February 2016

Failure to Follow Practice Protocols Results in Patient Injuries and Malpractice Suit

Mario Catalano, DDS, MAGD

Background

Today, the practice of dentistry is more complex and sophisticated than ever. As dental practices grow in size and scope, the number of "moving parts" increases. If these moving parts do not function in proper synchronization, mistakes can happen — sometimes with poor outcomes, as demonstrated in this edition of Malpractice Minute.

Case Discussion

A 26-year-old female patient, who suffered from dental phobia, presented to a general dentist for the first in a series of restorative treatments. The treatment plan for the appointment was the composite restoration of teeth 29, 30, and 31.

Upon arriving for her appointment, the patient was seated in the operatory. After a brief conversation with the patient, the dentist administered an inferior alveolar block. He then left the room, instructing the dental assistant to stay with the patient and notify him as soon as the block took effect, at which time he would commence treatment. However, the assistant explained to the patient that she had some instruments to sterilize and would be gone for a few minutes, but that she would return to check on the progress of the anesthetic. The assistant then left the room.

After a short time, the patient began to feel nauseated but could not find the dental assistant. The patient went to the restroom, where she became ill and vomited. She rinsed her mouth, restored her composure, and began to walk back to the operatory. On her way, the patient saw the dental assistant and explained what had occurred. The assistant asked the patient to return to the operatory and seat herself while the assistant retrieved the doctor.

While attempting to seat herself in the dental chair, the patient became lightheaded. She temporarily lost consciousness and fell forward, hitting her face — including her mouth — on a piece of dental equipment. As a result, the patient suffered the avulsion of teeth 7, 8, and 9; the fracture of teeth 10 and 11; a laceration to her face; and a broken nose.

Emergency dental care was started immediately, and the practice alerted the patient's husband. By the time her husband arrived at the office, the avulsed teeth had been returned to their sockets and were stabilized. The patient was taken to a hospital emergency department, where she underwent additional treatment to suture the laceration and repair her nose.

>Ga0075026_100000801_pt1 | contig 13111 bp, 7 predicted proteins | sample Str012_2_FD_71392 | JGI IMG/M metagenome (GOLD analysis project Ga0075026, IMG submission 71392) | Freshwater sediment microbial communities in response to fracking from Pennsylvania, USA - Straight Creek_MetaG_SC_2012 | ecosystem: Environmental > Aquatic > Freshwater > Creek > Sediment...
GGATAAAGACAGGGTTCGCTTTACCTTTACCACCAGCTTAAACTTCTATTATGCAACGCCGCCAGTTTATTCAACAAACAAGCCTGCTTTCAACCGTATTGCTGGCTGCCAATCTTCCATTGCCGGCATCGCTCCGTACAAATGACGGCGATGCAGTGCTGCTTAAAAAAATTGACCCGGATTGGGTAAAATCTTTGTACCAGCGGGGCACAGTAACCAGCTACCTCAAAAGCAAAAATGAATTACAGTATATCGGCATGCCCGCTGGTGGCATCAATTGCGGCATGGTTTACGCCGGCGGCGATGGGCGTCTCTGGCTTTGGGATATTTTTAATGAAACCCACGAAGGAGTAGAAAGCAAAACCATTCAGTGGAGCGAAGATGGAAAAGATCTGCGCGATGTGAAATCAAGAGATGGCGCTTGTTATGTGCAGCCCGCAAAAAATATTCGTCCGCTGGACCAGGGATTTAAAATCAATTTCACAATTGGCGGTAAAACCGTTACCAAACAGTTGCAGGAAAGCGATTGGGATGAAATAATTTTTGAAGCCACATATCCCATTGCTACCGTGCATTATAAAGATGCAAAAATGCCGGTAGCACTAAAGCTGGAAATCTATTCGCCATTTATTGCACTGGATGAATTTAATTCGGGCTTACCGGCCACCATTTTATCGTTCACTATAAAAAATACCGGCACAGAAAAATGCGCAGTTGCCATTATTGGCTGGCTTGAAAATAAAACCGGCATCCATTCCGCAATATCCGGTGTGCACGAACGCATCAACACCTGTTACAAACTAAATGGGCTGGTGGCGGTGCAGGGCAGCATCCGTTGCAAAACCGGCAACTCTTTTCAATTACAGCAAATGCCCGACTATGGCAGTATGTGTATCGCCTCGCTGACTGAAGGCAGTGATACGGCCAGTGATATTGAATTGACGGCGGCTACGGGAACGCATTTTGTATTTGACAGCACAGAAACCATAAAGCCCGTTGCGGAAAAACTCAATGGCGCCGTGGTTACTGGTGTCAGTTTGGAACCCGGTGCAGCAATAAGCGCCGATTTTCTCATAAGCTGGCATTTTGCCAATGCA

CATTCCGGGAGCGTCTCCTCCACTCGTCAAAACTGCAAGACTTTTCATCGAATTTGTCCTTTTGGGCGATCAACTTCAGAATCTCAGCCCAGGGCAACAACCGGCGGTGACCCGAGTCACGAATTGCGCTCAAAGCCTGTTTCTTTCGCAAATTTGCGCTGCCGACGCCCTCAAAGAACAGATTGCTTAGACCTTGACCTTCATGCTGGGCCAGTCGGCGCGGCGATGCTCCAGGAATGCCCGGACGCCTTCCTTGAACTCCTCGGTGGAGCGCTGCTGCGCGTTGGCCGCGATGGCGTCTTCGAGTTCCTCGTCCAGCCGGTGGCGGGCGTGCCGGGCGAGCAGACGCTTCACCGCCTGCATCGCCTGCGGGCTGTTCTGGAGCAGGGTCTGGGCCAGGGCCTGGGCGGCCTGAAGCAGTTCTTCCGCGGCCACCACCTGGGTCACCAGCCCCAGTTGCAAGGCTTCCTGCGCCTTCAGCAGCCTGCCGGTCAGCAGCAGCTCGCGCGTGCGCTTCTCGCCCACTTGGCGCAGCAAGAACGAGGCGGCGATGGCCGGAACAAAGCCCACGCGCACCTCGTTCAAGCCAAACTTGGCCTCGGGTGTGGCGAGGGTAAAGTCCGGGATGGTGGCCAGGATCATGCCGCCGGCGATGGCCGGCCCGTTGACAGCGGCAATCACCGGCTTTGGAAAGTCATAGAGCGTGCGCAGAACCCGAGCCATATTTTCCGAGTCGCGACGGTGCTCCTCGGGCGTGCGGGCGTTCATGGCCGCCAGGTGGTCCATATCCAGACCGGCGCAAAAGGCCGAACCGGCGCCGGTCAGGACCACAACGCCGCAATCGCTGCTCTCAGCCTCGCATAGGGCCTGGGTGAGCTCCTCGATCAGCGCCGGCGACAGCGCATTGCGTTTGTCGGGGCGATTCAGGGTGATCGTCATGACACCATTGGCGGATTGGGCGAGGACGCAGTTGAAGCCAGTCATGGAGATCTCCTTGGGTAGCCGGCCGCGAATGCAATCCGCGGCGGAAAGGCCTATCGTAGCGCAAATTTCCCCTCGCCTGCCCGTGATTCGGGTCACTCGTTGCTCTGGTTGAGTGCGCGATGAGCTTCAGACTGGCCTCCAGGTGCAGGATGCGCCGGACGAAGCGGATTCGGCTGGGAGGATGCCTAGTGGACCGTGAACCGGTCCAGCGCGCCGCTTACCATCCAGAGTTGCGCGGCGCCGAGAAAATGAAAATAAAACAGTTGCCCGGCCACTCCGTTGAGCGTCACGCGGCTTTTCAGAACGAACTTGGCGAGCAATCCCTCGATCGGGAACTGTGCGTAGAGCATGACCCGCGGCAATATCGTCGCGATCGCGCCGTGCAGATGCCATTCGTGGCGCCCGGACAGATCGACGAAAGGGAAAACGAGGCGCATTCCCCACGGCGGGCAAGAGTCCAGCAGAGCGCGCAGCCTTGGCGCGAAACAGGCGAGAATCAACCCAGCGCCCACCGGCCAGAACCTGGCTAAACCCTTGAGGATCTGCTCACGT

In the ensuing 12 months, the patient required three plastic surgery procedures and extensive dental care. She had out-of-pocket treatment expenses of $41,000, with potential future expenses of $46,000 to $77,000.

Defense counsel had difficulty locating an expert witness who was not critical of the situation. Part of this difficulty stemmed from the dental assistant's testimony that she did not personally escort the patient back to the operatory because she didn't believe the patient was sick. Instead, the dental assistant thought the patient was nervous and wanted to terminate the appointment.

In the absence of a supportive expert, the dentist consented to settlement of the case in the high range (above $50,000).

 


 

Risk Management Considerations

Theodore Passineau, JD, HRM, RPLU, CPHRM, FASHRM

This case brings to light an important, but not commonly discussed, aspect of dental practice: the supervision of dental staff. The first point to consider is whether a dentist has any legal responsibility for the actions of his subordinate staff. The answer to that question largely depends on the relationship between the dentist and the staff member.